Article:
Eleventh Regiment, to capture or destroy them. After seeing Colonel Wood's train safely past the points indicated, swing to the west and come down to this point along the bank of White River, making frequent inquiries for the enemy, and hunting for him without much reference to his numbers, which you will ascertain by actual contact with him, it being a trick of his to try and intimidate young officers by having it reported he is very strong.
Damage the enemy all you possibly can by fighting him; seize all the large serviceable cavalry horses in the country, but no mares; give receipts for everything you take, and be kind and courteous to the people, giving every assistance in your power to loyal citizens. Prevent your men from pillaging or straggling. Your attention is called to the necessity of preserving strict discipline and reporting officers who fail to discharge their duties. Let no article of any kind [be taken], either forage, subsistence, or horses, except by an officer appointed for that purpose, and try and obtain enough horses to remount your regiment.
I am, captain, respectfully, your obedient servant,
R. R. LIVINGSTON,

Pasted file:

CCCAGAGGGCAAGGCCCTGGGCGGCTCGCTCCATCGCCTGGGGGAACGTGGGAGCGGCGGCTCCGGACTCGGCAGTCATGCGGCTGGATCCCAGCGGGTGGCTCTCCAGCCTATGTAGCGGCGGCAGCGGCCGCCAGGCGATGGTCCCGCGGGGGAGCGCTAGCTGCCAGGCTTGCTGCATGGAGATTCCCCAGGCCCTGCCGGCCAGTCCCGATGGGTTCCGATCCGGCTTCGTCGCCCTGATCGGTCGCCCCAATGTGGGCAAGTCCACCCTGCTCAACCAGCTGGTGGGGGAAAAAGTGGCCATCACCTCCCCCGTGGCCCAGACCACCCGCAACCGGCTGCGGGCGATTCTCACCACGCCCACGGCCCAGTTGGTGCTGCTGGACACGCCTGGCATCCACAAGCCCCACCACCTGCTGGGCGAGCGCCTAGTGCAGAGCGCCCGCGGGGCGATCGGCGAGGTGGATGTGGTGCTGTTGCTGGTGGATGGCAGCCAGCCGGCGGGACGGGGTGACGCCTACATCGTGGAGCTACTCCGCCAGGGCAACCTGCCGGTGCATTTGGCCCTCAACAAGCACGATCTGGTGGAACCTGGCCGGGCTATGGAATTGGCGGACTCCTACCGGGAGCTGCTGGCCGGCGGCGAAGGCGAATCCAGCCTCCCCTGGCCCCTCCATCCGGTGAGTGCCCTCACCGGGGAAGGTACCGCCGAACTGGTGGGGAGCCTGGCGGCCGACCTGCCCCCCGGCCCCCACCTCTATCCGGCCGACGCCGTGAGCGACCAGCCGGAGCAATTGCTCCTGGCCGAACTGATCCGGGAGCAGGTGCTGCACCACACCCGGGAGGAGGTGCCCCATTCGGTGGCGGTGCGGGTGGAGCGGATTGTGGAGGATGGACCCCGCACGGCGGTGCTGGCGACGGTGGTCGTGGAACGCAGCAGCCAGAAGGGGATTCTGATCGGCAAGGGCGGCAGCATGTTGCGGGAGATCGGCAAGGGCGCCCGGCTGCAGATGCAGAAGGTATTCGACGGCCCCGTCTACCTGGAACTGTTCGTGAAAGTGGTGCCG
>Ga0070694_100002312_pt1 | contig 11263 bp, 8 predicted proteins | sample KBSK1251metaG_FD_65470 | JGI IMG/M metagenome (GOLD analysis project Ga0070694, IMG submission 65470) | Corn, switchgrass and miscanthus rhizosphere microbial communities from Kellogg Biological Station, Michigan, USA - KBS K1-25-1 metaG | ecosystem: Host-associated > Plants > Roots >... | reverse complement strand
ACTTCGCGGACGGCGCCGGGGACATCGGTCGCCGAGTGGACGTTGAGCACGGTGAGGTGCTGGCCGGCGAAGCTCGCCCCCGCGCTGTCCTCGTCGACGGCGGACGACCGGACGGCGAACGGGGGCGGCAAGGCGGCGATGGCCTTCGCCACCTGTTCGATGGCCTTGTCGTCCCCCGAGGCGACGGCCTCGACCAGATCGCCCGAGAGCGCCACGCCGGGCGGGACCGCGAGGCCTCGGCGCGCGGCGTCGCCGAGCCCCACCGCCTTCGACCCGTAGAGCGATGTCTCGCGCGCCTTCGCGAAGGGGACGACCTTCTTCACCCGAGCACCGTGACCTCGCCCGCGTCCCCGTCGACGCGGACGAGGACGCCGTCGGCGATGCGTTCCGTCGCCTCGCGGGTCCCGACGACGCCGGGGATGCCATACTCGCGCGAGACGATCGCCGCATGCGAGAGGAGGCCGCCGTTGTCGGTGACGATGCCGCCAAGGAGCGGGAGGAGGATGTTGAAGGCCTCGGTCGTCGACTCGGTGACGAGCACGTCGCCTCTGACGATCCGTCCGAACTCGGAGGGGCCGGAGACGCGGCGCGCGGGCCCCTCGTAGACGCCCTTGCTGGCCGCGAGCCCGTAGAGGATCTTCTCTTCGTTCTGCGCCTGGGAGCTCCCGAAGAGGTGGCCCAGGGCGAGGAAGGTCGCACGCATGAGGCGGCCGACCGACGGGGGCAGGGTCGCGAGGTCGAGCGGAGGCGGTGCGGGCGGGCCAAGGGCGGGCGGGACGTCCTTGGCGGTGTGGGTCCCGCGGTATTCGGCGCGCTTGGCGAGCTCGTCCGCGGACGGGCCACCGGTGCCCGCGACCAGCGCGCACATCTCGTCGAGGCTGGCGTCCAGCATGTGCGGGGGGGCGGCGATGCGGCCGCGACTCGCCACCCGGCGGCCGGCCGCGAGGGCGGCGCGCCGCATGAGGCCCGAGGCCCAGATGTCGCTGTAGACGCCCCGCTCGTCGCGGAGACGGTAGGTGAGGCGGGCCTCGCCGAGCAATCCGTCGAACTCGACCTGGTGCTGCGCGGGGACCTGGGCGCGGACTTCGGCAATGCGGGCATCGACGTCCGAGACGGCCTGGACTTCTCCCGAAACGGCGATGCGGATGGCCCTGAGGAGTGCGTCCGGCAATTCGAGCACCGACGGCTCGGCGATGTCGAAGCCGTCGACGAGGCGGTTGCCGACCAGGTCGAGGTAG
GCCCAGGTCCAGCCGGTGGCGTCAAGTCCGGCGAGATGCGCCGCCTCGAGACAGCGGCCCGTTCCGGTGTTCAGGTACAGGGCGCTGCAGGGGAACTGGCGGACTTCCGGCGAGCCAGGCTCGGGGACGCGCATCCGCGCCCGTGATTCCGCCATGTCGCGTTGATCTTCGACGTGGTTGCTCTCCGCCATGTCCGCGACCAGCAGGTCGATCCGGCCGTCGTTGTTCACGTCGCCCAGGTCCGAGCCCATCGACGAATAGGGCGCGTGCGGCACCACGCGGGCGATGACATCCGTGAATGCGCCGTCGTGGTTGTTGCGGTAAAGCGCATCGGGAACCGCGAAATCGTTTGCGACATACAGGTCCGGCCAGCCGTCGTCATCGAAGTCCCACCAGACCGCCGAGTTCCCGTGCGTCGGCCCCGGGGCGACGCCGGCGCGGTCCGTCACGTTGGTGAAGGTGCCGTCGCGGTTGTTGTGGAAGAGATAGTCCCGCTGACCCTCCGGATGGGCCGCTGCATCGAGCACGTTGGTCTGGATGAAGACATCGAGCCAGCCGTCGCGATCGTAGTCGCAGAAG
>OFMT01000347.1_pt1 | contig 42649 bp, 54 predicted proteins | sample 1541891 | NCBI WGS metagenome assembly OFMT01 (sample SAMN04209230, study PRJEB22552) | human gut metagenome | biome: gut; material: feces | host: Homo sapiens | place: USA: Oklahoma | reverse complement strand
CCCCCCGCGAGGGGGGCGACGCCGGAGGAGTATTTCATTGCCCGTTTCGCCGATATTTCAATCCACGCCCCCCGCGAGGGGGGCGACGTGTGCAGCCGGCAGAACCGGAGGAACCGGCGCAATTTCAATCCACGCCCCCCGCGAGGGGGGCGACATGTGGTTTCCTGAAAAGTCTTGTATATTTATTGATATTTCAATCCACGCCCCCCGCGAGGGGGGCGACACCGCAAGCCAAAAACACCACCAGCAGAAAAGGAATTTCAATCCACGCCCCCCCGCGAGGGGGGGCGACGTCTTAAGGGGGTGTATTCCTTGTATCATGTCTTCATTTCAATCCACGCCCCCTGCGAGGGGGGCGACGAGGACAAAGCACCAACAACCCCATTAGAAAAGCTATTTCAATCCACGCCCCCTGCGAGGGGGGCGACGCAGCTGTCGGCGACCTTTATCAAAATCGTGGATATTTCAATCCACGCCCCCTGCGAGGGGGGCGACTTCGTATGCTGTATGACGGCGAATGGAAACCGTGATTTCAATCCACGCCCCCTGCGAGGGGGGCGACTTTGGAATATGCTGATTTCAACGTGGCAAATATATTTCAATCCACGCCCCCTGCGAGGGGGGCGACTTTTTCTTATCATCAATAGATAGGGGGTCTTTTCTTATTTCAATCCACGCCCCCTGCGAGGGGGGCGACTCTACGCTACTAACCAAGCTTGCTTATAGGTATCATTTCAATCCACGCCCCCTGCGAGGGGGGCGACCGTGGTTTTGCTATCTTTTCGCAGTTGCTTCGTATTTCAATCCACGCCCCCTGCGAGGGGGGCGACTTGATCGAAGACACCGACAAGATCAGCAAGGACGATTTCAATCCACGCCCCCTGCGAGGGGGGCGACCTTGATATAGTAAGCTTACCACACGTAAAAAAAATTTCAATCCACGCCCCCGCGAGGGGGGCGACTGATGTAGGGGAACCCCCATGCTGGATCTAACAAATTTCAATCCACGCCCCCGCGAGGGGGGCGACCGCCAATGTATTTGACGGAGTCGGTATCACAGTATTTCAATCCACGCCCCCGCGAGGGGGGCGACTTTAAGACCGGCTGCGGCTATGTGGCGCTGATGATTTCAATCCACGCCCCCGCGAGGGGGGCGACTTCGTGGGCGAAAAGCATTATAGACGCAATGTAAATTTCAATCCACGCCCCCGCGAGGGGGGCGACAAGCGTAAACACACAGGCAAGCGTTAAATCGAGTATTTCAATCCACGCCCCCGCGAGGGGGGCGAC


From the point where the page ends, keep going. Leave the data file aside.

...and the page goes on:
Colonel First Regiment Nebraska Cavalry, Commanding District.
Washington, D. C., March 10, 1864.
Please carefully examine and consider the question whether, on the whole, it would be advantageous to our military operations for the United States to furnish iron for completing the southwest branch of the Pacific Railroad, all or any part of the way from Rolla to Springfield, Mo., so fast as the company shall do all the other work for the completion, and to receive pay for said iron in transportation upon said newly made part of said road, and if your opinion shall be in the affirmative, make a contract with the company to that effect, subject to my approval or rejection. In any event, report the main facts, together with your reasoning, to me.
U. S. SENATE, March 10, 1864.
Major General W. S. ROSECRANS,
MY DEAR GENERAL: I have been sick for some weeks past, which must be my excuse for not acknowledging the receipt of yours of February 14, ultimo. I wish you a safe deliverance from the Paw Paws, and also that you may have a pleasant and successful administration in Missouri. I very much fear, however, that you will find yourself constantly embarrassed by orders from the President, not through the ordinary channels. However, let us hope for the best.
I send you a copy* of some remarks in the Senate by me two days since.
With high regard, very truly, yours,
B. GRATZ BROWN.